Platform piece by Party Education Spokesperson, Danny Kinahan MLA

The following is a Platform Piece by the Party's Education spokesperson and vice-Chair of the Assembly's Education committee, Danny Kinahan MLA, which appeared in the Belfast Telegraph on Tuesday 30 July.

Dr Michael O Duibh is Chairman of the representative body for Irish-medium education in Northern Ireland.  In Wednesday’s platform piece he sought to position his sector as key to the advancement of shared education in Northern Ireland.  Mr O Duibh is mistaken.

Whilst recent Education Ministers have looked favourably to the Irish-medium sector, and whilst minority languages were upheld in the Belfast Agreement, the Ulster Unionist Party doesn't believe that any particular sector should be given undue advantage over another.

Unfortunately that is what the current flawed ESA (Education) Bill is shamelessly trying to do and that is why my Party will be challenging it. 

The Ulster Unionist Party believes that pupils and parents should be free to choose schools and subjects and, when it comes to languages, have a range of options which will serve them well for life and work in the global marketplace. French, German, Chinese, Spanish and indeed Irish are all useful. 

If you look at DENI’s figures regarding the strength of Irish-medium education you will see there are 28 primary schools and one post primary, along with some 13 Irish-medium units of differing types. Between them all they have only 4,600 pupils; that’s 1.3% of the entire Northern Ireland school population of over 313,000 young people.

Despite their small market share, we recognise Irish-medium as a valid choice for some parents; however, the real questions are whether they deliver a quality education and whether there is enough demand to make the sector sustainable?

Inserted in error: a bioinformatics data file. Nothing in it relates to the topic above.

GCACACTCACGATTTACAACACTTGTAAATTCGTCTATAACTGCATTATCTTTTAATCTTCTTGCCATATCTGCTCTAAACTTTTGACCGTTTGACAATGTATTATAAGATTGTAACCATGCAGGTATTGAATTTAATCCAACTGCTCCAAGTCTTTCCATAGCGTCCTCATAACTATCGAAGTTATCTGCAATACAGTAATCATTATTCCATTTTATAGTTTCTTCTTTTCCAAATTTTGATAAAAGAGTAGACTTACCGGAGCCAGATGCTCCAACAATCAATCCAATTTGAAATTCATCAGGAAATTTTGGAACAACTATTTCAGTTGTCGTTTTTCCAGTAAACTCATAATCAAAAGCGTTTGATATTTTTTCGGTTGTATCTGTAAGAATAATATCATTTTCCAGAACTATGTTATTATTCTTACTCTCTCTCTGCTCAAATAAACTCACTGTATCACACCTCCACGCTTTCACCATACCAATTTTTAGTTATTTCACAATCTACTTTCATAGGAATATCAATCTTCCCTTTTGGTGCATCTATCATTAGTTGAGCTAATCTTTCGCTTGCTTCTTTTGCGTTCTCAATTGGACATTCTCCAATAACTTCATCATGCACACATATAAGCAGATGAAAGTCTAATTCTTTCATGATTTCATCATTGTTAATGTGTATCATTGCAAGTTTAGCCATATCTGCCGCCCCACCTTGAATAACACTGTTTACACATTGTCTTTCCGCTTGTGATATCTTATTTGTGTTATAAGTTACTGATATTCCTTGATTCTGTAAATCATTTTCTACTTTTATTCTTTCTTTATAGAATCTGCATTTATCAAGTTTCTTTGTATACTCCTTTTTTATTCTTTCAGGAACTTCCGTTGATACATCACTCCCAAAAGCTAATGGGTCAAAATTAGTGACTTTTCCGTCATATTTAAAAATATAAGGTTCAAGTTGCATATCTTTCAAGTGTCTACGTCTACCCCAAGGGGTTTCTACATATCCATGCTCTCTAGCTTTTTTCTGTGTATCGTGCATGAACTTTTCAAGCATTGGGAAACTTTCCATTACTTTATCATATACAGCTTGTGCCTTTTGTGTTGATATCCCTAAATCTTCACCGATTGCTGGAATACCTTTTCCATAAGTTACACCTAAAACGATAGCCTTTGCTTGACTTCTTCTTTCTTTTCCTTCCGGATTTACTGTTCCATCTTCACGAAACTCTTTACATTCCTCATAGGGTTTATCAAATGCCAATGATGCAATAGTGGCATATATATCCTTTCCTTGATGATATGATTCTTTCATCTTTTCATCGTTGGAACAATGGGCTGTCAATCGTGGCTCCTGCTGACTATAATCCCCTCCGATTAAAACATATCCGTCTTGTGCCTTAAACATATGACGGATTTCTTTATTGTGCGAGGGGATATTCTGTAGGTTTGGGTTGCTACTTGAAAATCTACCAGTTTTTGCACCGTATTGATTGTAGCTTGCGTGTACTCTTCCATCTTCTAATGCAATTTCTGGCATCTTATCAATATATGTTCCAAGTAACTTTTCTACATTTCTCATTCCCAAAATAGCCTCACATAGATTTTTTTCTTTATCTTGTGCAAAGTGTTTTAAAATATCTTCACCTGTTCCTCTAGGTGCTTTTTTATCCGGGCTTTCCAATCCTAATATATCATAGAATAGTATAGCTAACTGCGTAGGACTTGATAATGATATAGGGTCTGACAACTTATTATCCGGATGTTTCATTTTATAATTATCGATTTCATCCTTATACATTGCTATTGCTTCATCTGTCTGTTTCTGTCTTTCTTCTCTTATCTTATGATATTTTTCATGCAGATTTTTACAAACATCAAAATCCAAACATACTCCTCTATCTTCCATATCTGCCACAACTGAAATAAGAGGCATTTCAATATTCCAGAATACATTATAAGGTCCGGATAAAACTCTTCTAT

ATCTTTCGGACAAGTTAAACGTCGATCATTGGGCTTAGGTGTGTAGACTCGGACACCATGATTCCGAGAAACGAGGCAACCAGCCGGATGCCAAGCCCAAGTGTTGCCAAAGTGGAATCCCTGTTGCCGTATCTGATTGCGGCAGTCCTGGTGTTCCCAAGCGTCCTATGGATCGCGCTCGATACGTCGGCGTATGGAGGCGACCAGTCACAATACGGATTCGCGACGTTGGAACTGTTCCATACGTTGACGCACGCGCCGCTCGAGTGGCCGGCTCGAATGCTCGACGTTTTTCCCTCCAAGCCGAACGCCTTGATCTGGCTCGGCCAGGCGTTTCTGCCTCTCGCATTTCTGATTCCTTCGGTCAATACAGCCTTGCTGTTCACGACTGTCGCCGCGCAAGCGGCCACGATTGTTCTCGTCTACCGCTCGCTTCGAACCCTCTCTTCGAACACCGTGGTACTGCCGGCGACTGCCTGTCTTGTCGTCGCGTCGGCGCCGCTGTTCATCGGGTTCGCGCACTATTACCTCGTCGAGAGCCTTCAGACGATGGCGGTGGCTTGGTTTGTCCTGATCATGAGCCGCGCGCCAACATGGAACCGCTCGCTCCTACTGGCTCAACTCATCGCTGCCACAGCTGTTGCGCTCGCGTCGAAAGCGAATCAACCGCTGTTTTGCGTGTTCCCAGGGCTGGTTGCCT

The issue of quality education;  figures show that in 2012/13 43.5%  of the pupils who attended the only Irish-medium post primary school, Colaiste Feirste, achieved five GCSEs including English and maths at grades A* to C. This is significantly below the overall Northern Ireland average of 60.1% for post primaries.

Whilst I fully acknowledge that there are a range of attainment levels across every sector, unfortunately for Mr O Duibh the limited evidence available does not demonstrate that Irish-medium schools offer an outstanding education.
The issue of demand; whilst the Ulster Unionist Party does not universally accept the arbitrary Bain benchmark of 105 pupils supposedly needed to make primary schools sustainable, the Minister himself is wedded to it! Of the 28 Irish-medium primary schools, 17 fall short of minimum enrolment numbers.   

How then can he possibly justify opening new Irish-medium schools, often in large urban areas when there is insufficient local demand.   

The Chairman of Comhairle na Gaelscolaíochta quoted an interesting statistic in his platform piece.  He indicated that because 72% of Irish-medium Schools are within the ‘other maintained sector’ they were somehow more integrated. The fact is - of the 29 Irish-medium schools, 21 have no Protestant pupils, and the remaining 8 all have fewer than 5. Out of 4,600 pupils, there are no more than 40 Protestants pupils.  Hardly a statistic that turns the Irish-medium sector into the flag carrier of shared education?

Shared education must now become a definitive target rather than a distant aspiration.  People working across the education system need to agree a long-term future with collaboration rather than isolationism at its core.

All sectors will need to make compromises and consider new viewpoints whether they are maintained, controlled, voluntary, Irish-medium or integrated.  Working together will always accomplish more than operating in isolation.

Above all we need leadership from the Minister and unfortunately his track record does not support collaborative consultation but seems to favour an ‘ourselves alone’ approach.

The concept of a genuinely shared education system holds wide appeal for many parents and has attracted support from President Obama, his predecessor President Bush and the UK Government.

Whilst there is undoubtedly a place for Irish-medium education within the new arrangements, I believe that Michael O Duibh is mistaken if he seriously expects the rest of us to buy the notion of Irish-medium education leading the vanguard towards a single shared system.


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